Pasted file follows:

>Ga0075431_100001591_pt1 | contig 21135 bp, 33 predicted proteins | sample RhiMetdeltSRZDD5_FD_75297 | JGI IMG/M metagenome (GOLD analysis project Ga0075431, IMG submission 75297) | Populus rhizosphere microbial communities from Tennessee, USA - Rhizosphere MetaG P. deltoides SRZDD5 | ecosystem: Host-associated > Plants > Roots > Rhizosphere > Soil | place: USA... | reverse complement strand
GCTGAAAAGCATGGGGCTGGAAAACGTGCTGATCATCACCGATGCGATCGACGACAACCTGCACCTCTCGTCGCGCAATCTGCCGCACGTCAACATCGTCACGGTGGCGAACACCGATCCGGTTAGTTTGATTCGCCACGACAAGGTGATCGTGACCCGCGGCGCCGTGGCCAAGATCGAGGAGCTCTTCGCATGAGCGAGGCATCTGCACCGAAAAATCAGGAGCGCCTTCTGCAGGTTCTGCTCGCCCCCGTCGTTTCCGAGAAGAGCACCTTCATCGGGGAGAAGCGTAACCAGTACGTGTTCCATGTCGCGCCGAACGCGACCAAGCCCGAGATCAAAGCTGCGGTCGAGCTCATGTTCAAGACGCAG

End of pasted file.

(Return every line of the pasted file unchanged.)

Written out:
>Ga0075431_100001591_pt1 | contig 21135 bp, 33 predicted proteins | sample RhiMetdeltSRZDD5_FD_75297 | JGI IMG/M metagenome (GOLD analysis project Ga0075431, IMG submission 75297) | Populus rhizosphere microbial communities from Tennessee, USA - Rhizosphere MetaG P. deltoides SRZDD5 | ecosystem: Host-associated > Plants > Roots > Rhizosphere > Soil | place: USA... | reverse complement strand
GCTGAAAAGCATGGGGCTGGAAAACGTGCTGATCATCACCGATGCGATCGACGACAACCTGCACCTCTCGTCGCGCAATCTGCCGCACGTCAACATCGTCACGGTGGCGAACACCGATCCGGTTAGTTTGATTCGCCACGACAAGGTGATCGTGACCCGCGGCGCCGTGGCCAAGATCGAGGAGCTCTTCGCATGAGCGAGGCATCTGCACCGAAAAATCAGGAGCGCCTTCTGCAGGTTCTGCTCGCCCCCGTCGTTTCCGAGAAGAGCACCTTCATCGGGGAGAAGCGTAACCAGTACGTGTTCCATGTCGCGCCGAACGCGACCAAGCCCGAGATCAAAGCTGCGGTCGAGCTCATGTTCAAGACGCAG